The formulas, tricks and trade secrets of Private Equity
Pros And Cons Private Equity Ratchets
My last post described how equity ratchets work in private equity. In this post I’d like to raise a few thoughts on the pros and cons of private equity ratchets.
Pros of private equity ratchets:
If the investment doesn’t turn out the way you planned, you receive more of the business for the same original investment. E.g. if you pay 5x for a business with earnings of $20m, and then earnings drop to $10m, that original 5x multiple is now a 10x multiple. If you only purchased 20% of the business originally, a private equity ratchet could increase that to 40%, in which case you’ve still only paid 5x (all else equal).
Often a private equity ratchet can give you a greater share of a business due to short term hiccups, even if the business outperforms in the long term. So taking the example above, earnings could have dropped to $10m due to the GFC, but next year they could return and grow to $25m. Now you own 40% of a business doing $25m even though you only purchased 20% at an original multiple of 5x.
A ratchet can motivate managers if they’ve invested along side you. If they know they own a lesser class of equity and are at risk of being ratcheted down, they may work harder to keep earnings up.
Cons of private equity ratchets:
A private equity ratchet creates misalignment with other investors since you’re essentially punishing them for underperformance of which you’re partly responsible for. It makes any pitch about aligned interests weak.
Once an equity ratchet is enforced and a private equiteer’s ownership is increased, an adversarial relationship is often born. If the other investors include executives in the business, it can lead to lasting effects on performance and morale. This is especially likely if the executives’ ownership ratchets down to almost nothing.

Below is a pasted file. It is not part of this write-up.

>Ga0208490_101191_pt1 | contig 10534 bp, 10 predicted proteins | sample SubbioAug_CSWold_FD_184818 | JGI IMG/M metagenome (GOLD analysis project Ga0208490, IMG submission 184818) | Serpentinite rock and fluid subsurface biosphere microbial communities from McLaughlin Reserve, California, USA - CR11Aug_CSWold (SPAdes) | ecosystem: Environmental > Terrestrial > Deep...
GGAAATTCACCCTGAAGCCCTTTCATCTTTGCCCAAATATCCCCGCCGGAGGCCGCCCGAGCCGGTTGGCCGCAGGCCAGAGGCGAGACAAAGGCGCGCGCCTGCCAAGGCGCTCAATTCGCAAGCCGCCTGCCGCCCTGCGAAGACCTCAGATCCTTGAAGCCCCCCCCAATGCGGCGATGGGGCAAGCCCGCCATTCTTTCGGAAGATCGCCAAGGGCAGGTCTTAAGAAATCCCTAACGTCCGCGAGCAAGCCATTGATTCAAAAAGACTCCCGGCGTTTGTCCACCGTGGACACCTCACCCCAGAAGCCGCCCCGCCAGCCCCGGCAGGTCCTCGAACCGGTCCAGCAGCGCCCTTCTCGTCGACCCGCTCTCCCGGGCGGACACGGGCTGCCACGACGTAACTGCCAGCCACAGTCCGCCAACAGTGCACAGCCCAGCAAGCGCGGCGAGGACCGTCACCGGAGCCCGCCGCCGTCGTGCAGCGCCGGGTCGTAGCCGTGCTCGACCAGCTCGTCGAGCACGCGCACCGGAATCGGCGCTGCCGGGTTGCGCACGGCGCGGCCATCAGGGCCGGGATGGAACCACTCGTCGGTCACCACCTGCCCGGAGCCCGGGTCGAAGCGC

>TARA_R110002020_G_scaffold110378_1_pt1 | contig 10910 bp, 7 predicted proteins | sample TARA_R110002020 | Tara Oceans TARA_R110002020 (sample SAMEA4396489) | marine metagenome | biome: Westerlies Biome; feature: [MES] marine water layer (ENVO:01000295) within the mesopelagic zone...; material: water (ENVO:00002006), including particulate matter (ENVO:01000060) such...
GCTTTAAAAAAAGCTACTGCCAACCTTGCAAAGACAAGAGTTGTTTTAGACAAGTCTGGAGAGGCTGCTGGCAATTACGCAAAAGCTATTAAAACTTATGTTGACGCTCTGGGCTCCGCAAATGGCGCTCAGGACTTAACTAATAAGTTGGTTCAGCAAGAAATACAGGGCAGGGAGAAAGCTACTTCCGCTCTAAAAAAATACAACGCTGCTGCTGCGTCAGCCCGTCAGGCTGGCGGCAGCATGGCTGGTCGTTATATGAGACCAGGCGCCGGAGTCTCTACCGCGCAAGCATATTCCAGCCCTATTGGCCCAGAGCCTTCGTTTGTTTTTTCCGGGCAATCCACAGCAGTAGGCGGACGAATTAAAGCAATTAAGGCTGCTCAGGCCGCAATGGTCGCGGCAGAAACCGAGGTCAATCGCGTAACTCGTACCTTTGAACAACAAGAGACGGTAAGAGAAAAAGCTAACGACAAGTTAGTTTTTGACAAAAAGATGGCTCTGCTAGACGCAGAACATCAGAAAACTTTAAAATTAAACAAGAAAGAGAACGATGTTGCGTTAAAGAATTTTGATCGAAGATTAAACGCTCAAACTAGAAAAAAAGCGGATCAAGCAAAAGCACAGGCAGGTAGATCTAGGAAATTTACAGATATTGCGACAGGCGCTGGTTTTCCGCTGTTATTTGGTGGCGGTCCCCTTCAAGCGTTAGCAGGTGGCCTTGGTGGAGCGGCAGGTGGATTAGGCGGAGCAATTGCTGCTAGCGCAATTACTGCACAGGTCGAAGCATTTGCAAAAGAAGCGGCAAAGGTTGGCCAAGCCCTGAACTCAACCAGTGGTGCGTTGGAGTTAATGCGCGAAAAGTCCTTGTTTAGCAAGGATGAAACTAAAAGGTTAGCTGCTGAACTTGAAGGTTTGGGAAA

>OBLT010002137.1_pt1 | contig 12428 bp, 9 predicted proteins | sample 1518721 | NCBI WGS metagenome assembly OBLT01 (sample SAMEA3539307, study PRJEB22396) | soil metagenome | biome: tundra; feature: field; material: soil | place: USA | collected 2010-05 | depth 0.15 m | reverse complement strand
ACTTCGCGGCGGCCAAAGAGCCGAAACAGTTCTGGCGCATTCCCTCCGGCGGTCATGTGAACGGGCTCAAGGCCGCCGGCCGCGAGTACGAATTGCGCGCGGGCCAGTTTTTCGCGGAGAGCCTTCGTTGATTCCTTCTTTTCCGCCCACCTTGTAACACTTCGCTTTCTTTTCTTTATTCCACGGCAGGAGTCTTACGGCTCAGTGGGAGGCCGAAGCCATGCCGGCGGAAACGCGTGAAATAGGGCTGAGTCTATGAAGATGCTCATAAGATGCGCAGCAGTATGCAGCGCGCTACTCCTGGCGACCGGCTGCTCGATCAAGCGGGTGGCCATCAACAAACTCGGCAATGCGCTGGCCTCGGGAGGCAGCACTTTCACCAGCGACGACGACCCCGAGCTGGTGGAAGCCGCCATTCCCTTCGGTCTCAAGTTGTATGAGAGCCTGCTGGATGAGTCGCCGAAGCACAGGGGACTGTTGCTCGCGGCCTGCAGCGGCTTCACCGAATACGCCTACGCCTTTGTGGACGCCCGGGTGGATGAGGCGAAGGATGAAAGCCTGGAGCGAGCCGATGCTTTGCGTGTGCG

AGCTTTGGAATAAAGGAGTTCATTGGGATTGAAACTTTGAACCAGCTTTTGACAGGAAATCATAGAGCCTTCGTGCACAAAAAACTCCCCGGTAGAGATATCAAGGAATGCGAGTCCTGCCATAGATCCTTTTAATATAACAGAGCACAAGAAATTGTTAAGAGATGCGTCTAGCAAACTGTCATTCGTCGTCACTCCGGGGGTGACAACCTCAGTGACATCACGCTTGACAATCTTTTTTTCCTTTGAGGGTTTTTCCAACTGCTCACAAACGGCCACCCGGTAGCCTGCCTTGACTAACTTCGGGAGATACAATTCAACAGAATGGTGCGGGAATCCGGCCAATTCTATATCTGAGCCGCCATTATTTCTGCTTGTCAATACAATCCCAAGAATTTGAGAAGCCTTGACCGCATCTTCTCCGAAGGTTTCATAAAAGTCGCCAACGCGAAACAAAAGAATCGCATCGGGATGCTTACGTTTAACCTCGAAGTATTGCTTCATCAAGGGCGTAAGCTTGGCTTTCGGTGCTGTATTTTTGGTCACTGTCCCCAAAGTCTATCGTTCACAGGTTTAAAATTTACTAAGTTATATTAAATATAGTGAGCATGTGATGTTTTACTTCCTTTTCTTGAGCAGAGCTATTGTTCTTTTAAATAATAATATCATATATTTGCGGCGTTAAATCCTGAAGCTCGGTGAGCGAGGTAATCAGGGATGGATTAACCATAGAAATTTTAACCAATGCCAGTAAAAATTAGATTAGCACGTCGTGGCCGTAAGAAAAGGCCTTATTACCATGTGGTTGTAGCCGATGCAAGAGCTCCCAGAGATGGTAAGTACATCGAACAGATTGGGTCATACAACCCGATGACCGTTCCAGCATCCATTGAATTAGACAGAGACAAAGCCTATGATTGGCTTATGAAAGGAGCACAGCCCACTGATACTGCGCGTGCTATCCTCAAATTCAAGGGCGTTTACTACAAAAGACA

Private equiteers talk about their focus on long-term performance and differentiate themselves from public markets for this reason. However, ratchets are inherently short- or medium-termed. The idea that other investors (sometimes executives) are punished for short-term performance doesn’t sit too well with private equity traditionalists.
The misalignment and short-term focus of ratchets motivates managers to report higher earnings, which in turn motivates manipulation. While this may sound fraudulent, in practice it’s more about debating normalisations to reported earnings. You’ll find yourself spending days negotiating the timing of sales, the timing of costs, the cases behind numerous normalisations (transaction costs, advisory costs, etc.), and a plethora of other things.
Overall, I’m not a fan of private equity ratchets. They motivate on the downside, they create misalignment and they abdicate private equiteers of their usual responsibilities.
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